Seven months after Wells Fargo’s fake account fiasco came to light and the bank ditched its high-pressure sales goal incentive program for retail banking employees, a new report reveals the company also revised its aggressive sales tactics for its credit-processing business following an internal probe. [More]
What is Staples? The company’s leaders probably wouldn’t be pleased to hear you say, “The place where I go for printer cartridges when I can’t wait for an online order,” but plans to change consumer perceptions by offering things small and medium businesses need, from office space to coffee pods. [More]
We’ve said it a thousand times: scammers are the worst, and those that take advantage of organizations trying to do good in the world are the lowest of the low. Such was allegedly the case for Liberty Supply Co., which federal regulators have accused of running an office supply scam that targeted charitable organizations and small businesses. [More]
If I received an urgent e-mail from Boss Meg telling me to send a $9,000 wire transfer to Consumerist’s fedora vendor, I would know that it was some kind of scam. Paying our bills isn’t part of my job, so clearly that isn’t an e-mail that I would receive. What if that were my job, though? Companies have reported losing an average of $55,000 to a scam exactly like this, wiring money to mysterious entities who forge e-mails from the boss. [More]
Do you check to make sure that you’re really pumping gasoline into your car, and not some other substance? Most likely not. More than a dozen motorists in New Jersey bought gas that turned out to be water. This did some damage to the fuel systems of their cars. Who is responsible for paying for repairs? The station owner says that he shouldn’t have to pay one victim’s high repair costs. She disagrees. [More]
Historically, our staff Certified Tax Cat has handled readers’ questions about taxes, but he’s taking a leave of absence to campaign for the legalization of medical catnip. Filling in for him is Laura’s dad, a retired accountant and real live independent tax preparer. Exclusively on Consumerist, Tax Dad answers your questions. [More]
Passing through Saskatchewan, a man from British Columbia, Canada happened to stop in a little restaurant to grab a burger. The visitor wrote a $10,000 check and told the restaurant owner to take his bill out of that and keep the rest. Was it some kind of scam? No, just a very generous lottery winner. [More]
Last week, we explained why we think that the “suspended coffee” movement that allegedly began in Naples, spread all over Bulgaria, and exploded on Facebook isn’t such a hot idea. But don’t just take it from us: the owner of an independent London coffee shop weighed in on the movement. Her take: it’s insulting that people think independent coffee shops don’t already help people who look like they could use a warm cup of coffee, and you should support your local indie shop. Well, that second part was predictable.
Usually, the people who write to us are besieged with calls from telemarketers or companies they’ve done business with, and want us to help make it stop. Brett is on the other side of the phone line. He’s not the traditional telemarketer you might think of, calling ordinary citizens during dinner: his company is just business-to-business, and he was doing some cold calling to drum up business. The person who answered the phone was anything but businesslike. [More]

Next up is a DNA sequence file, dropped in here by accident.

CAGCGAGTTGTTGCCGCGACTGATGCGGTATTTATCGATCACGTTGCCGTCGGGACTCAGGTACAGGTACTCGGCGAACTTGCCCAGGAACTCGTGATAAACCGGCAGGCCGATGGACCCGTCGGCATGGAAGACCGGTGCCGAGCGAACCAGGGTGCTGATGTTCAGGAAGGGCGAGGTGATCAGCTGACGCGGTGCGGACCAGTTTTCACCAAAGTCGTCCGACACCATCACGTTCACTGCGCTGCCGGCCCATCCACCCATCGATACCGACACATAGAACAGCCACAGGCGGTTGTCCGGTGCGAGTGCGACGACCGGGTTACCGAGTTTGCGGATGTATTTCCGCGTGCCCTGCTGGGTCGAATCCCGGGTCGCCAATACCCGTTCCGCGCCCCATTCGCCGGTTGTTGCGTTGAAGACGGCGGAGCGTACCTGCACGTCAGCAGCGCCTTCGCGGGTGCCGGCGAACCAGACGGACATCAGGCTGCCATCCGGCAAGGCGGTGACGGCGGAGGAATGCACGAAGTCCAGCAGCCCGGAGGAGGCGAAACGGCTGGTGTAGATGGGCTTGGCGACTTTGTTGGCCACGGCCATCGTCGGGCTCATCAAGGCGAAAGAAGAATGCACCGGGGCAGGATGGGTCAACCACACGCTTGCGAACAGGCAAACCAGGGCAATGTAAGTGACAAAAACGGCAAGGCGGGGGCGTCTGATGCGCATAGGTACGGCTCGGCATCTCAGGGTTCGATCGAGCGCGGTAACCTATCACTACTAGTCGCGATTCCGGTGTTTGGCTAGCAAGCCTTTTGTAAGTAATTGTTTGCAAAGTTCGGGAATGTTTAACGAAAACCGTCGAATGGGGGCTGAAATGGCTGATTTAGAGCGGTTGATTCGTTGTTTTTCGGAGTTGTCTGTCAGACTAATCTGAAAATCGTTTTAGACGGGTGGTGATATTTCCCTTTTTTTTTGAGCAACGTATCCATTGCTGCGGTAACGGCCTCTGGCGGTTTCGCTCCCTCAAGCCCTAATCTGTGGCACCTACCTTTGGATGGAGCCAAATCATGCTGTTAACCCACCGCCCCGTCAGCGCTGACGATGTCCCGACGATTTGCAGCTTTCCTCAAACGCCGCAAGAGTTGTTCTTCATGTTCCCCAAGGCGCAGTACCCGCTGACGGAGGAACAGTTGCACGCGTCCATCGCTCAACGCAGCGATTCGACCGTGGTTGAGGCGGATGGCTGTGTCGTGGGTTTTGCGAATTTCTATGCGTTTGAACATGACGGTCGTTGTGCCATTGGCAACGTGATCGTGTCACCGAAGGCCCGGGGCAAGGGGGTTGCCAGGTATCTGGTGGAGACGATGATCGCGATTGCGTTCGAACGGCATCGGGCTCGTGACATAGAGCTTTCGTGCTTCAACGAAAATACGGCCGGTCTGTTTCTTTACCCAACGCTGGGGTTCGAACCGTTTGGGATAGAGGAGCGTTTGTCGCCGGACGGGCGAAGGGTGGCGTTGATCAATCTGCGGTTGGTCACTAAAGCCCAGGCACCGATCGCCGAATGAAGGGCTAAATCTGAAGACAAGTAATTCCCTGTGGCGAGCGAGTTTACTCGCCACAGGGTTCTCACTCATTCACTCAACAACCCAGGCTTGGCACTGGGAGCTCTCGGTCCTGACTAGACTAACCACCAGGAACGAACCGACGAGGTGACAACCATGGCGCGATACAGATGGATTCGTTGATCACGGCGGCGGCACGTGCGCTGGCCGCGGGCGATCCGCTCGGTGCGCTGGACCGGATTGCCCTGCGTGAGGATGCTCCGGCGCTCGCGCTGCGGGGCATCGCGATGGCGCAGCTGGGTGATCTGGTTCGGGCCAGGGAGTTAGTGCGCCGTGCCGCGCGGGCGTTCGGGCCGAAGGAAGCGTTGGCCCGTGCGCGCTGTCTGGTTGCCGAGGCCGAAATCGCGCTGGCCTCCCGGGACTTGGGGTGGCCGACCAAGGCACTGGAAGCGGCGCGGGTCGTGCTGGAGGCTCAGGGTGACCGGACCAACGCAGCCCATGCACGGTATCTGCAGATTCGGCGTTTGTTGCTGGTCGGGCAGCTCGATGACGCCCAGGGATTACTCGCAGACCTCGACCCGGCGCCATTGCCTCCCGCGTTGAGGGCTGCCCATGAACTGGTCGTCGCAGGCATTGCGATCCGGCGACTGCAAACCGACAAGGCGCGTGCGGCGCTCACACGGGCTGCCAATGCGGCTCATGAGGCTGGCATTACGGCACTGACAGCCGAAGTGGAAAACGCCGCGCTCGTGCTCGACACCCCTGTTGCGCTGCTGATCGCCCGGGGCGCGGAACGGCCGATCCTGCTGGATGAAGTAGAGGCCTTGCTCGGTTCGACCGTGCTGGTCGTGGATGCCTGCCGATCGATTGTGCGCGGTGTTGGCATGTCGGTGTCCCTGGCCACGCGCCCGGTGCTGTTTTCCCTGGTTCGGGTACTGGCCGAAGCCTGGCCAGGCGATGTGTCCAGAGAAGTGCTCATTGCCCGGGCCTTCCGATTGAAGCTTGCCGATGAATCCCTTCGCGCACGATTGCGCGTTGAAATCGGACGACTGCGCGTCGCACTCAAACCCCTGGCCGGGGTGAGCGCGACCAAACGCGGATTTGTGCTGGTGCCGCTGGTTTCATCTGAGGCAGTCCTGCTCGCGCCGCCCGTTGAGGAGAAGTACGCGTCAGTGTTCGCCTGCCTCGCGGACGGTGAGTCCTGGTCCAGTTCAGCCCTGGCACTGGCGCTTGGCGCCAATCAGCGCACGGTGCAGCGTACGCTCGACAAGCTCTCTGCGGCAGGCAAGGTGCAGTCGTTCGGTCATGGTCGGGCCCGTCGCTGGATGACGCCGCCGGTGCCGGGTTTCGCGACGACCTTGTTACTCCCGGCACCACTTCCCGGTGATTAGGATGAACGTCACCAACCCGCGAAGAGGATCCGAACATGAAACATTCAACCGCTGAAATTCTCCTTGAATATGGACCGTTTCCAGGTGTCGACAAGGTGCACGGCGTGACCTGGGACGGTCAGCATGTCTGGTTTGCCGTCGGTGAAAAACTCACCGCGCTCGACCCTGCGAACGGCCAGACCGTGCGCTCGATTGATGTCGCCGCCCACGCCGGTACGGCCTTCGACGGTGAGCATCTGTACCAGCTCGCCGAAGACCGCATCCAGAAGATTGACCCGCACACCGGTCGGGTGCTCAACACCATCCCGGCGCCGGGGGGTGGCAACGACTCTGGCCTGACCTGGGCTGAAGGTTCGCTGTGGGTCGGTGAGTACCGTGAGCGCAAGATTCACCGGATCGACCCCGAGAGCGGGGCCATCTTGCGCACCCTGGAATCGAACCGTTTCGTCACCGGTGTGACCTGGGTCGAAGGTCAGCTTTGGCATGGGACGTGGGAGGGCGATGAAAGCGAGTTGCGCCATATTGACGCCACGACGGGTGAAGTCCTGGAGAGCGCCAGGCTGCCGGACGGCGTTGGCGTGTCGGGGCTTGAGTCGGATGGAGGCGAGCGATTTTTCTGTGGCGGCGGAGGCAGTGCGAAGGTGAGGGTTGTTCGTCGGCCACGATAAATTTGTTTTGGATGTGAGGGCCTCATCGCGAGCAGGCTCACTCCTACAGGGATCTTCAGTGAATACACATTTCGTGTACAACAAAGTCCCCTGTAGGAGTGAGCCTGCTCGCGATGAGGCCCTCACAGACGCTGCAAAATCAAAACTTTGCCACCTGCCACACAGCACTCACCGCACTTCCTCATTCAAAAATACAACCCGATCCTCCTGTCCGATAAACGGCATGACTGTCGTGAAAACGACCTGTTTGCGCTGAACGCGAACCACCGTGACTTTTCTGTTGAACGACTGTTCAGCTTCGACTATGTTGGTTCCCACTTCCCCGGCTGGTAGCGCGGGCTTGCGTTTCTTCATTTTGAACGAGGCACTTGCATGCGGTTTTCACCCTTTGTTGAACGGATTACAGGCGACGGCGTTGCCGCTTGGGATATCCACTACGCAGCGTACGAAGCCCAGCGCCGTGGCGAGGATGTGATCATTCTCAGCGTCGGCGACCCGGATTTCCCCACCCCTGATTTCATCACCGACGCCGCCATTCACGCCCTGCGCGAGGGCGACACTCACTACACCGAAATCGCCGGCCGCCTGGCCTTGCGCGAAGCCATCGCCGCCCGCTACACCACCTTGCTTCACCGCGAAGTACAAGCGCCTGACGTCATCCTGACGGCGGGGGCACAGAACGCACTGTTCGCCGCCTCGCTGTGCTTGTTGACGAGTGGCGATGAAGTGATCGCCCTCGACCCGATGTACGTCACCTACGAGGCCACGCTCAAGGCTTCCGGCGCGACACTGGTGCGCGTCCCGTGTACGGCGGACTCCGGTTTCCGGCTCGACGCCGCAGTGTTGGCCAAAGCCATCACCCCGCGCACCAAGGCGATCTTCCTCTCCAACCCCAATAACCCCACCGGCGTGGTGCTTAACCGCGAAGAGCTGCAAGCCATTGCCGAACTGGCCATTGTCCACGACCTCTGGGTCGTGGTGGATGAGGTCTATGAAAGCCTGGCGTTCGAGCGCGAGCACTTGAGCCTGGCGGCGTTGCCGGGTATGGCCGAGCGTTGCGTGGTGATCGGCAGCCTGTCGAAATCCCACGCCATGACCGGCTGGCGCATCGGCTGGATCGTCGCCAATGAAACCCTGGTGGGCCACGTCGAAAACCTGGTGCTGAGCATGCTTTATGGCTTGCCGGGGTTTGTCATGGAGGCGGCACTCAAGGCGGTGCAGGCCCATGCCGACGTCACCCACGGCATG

When Brett’s dad bought a new computer with a shinier operating system, he had to purchase a new version of the accounting software Quickbooks for use on more than one computer. No big deal: Quickbooks comes with multiple licenses so users can install it on more than one computer after buying only one copy. There was no mention of needing multiple licenses for multiple computers in the sales documentation. That’s when Brett learned that you can’t make purchases based on how a product’s specifications used to be. A second license actually costs more than a single copy of Quickbooks.
Shawn runs a small reptile business, selling habitats, supplies, and animals. A customer’s purchase of a $500 snake went smoothly, with payment via PayPal and a critter off to a happy new home. Then the buyer reported the transaction to PayPal as fraudulent. They ruled in the buyer’s favor after an “investigation” that didn’t include talking to Shawn, and took back the $500. Voil√† – free snake.
If you’ve felt the burn of a $35 overdraft charge, just be thankful you’re not Chicago’s Heartland Cafe, which has had to shell out $118,000 in cascading overdraft charges.
Michael writes that his wallet, which he purchased over a year ago, was starting to fall apart a bit. He recently received a new wallet in the mail from Rogue Wallet, the small company that manufactured his, but…. he had never contacted the company. He wasn’t dealing with a psychic wallet maker. (That would be awesome.) Instead, he discovered a company that very candidly owned its mistake and wanted to please customers even if nothing had gone wrong with their personal wallets yet.
Sorry, small businesses, the much ballyhooed protections of the CARD Act do not cover your credit cards. Only consumer credit cards get safeguarded against the most punitive of the old interest rate and fee policies. No wonder credit card solicitations to small business owners have increased 256%, vs 29% for consumer credit cards – they’re more profitable now.